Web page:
How to actually stick to your fitness goals in 2016
The celebration of a new year is here and with it comes the opportunity to make resolutions. One of the most common resolutions is to lose weight, which was ranked #1 on a list of the top 10 New Year’s resolutions according to a Journal of Clinical Psychology study at the University of Scranton. However, maintaining those resolutions is difficult. According to the same study, 75 percent of participants surveyed maintained their resolution throughout the first week of the new year, but only 46 percent stuck to their resolution six months into the new year.
This decrease in maintaining fitness-oriented resolutions could be attributed to a lack of commitment or unrealistic goals, said Vanessa Santiago, a nutritionist and certified personal trainer at Wepa Fit. Her company, Wepa Fit, helps clients from Puerto Rico to Phoenix online and onsite with sports nutrition, corporate wellness and fitness competition preparation, along with other fitness and nutrition services.
“If [people] said they want to lose 30 pounds this year and if they don’t see changes right away, they get frustrated. It’s because they want instant gratification right away,” Santiago said.
There are ways, however, to mitigate this problem and stay committed to fitness goals. Santiago said she advises people to write out what their goals are and place these written goals where the y are easily seen.
As for the goals themselves, Santiago said starting out small with “one simple change” is important to make a difference in one’s fitness.
“[People] don’t have to go and sign up for the gym for the year. They can start walking around the neighborhood, or they can incorporate yoga. Just start small,” she said. “Because most people go all out, and within two months, they stop working out.”
Education is a crucial part of maintaining fitness goals, Santiago said, bec ause if people don’t know what to do at the gym, they can become overwhelmed and might even end up quitting. This research includes picking a plan that works specifically for the person trying to accomplish it. She said talking to a professional or using YouTube is the best way to achieve this goal.
“Not everybody has the same needs or not everybody has the same schedule, so they have to choose something that works for them, not because their friend is doing this,” she said. “Some people jump in and start doing CrossFit because everybody’s doing CrossFit. That’s not for everybody. The same for yoga. They have to do some research.”
Along with working out, people with fitness goals should also focus on improving their nutrition as well. Santiago said nutrition is a critical part of maintaining fitness goals.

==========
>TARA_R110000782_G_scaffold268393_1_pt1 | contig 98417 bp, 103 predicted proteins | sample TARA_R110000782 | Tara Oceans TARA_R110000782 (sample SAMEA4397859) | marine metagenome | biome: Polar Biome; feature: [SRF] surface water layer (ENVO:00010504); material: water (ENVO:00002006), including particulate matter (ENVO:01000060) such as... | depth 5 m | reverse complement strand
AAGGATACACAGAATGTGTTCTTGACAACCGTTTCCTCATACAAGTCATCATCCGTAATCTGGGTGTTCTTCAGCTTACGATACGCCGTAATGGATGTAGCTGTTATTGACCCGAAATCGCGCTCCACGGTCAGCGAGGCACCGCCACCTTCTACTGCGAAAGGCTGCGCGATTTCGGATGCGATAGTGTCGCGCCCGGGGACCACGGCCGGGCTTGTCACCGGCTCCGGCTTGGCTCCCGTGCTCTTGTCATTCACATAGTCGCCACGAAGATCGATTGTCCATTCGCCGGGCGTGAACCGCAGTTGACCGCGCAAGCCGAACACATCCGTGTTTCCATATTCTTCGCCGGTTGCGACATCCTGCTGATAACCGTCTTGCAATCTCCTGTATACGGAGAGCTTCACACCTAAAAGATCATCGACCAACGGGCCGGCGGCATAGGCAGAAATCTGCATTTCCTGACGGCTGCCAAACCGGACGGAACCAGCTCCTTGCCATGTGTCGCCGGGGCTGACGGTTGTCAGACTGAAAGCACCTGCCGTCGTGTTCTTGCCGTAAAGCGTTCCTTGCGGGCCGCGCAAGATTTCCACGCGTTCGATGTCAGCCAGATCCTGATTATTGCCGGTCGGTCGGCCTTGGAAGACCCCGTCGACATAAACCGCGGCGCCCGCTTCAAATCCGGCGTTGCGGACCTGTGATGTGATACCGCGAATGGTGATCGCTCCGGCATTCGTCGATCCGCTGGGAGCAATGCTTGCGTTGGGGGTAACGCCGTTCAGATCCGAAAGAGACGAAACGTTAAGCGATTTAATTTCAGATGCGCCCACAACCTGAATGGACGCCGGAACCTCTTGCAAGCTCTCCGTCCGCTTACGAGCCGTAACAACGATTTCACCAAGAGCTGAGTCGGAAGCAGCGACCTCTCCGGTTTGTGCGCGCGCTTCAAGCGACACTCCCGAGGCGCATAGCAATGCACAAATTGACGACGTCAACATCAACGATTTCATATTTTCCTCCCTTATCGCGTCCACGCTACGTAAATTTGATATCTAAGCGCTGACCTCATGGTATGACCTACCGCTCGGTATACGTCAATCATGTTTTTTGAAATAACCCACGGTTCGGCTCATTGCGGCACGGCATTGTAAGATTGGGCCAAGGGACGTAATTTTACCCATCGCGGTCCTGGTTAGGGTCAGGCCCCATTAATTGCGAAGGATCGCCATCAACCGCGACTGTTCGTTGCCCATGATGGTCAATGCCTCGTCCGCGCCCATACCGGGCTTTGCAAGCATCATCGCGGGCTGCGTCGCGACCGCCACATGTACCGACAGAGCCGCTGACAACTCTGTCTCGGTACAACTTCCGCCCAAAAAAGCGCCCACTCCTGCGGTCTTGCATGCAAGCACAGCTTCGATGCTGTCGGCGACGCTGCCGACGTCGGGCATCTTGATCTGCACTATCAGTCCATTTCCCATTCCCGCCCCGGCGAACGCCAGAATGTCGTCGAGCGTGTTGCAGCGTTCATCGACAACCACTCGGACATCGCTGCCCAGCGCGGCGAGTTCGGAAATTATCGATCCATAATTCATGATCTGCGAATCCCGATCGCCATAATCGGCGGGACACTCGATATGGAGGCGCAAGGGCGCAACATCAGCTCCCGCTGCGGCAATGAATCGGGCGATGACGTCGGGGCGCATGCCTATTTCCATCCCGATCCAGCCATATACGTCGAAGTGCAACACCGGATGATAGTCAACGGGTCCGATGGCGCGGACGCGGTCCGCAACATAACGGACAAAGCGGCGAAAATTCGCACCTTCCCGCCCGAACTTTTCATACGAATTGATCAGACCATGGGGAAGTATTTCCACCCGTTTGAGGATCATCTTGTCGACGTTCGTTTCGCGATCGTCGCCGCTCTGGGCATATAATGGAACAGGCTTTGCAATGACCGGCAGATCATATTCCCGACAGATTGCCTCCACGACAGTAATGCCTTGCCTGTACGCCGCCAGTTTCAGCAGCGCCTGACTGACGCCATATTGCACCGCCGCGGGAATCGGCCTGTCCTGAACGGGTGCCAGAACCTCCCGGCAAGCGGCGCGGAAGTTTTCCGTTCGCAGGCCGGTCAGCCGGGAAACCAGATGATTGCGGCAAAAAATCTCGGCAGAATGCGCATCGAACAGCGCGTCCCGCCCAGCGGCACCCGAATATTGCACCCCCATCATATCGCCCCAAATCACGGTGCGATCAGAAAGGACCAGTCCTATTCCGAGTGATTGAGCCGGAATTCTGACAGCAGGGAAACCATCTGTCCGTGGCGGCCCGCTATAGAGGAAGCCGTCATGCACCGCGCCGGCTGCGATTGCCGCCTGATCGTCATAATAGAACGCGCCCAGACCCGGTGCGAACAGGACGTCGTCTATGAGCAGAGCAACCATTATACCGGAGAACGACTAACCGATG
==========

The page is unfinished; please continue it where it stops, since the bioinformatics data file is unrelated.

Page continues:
Nutrition is not only important for those looking to lose weight. Those who are at a healthy weight with an unhealthy diet are still at risk for hypertension, heart disease, osteoporosis and Type 2 diabetes, all of which are associated with poor nutrition, according to the website for the President’s Council on Fitness, Sports & Nutrition.
“Nutrition provides the fuel that our bodies need to produce energy and to repair and rebuild muscle, so it doesn’t matter how long a person takes at the gym if they don’t properly feed their muscles or refuel, they’re not going to reach their goal,” Santiago said.
Santiago described the ways a person might adjust their diet depending on what specific fitness goals they have in mind.
“If one is trying to build muscle, they have to eat accordingly to that goal. They need to increase the amount of protein and the amount of carbs, and they have to choose their fats carefully. If someone’s trying to lose weight, they can go to the gym but if they go home and keep eating the same amount of food they will never lose weight,” Santiago said.
Even with changes in nutrition and exercise, Santiago said on average, people should “give themselves three to six months to see a significant change,” depending on what the person’s specific fitness goal is and the kind of changes they have to make in their life in order to reach their goal. She stressed the importance of being fully committed to make a change in one’s life and accomplish a fitness goal.
“[People] have to do it slowly and consistently so they adapt to the new weight or changes,” Santiago said. “They don’t gain weight overnight; they cannot lose weight overnight.”